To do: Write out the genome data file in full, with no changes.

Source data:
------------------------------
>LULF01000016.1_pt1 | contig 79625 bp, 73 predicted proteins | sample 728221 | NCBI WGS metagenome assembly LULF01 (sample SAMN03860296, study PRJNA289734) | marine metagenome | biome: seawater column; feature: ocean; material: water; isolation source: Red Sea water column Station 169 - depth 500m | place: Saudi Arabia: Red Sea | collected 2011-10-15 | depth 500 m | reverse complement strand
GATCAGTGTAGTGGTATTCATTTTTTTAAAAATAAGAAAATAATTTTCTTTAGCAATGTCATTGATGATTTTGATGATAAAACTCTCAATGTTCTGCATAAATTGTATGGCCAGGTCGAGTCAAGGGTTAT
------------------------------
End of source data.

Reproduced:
>LULF01000016.1_pt1 | contig 79625 bp, 73 predicted proteins | sample 728221 | NCBI WGS metagenome assembly LULF01 (sample SAMN03860296, study PRJNA289734) | marine metagenome | biome: seawater column; feature: ocean; material: water; isolation source: Red Sea water column Station 169 - depth 500m | place: Saudi Arabia: Red Sea | collected 2011-10-15 | depth 500 m | reverse complement strand
GATCAGTGTAGTGGTATTCATTTTTTTAAAAATAAGAAAATAATTTTCTTTAGCAATGTCATTGATGATTTTGATGATAAAACTCTCAATGTTCTGCATAAATTGTATGGCCAGGTCGAGTCAAGGGTTAT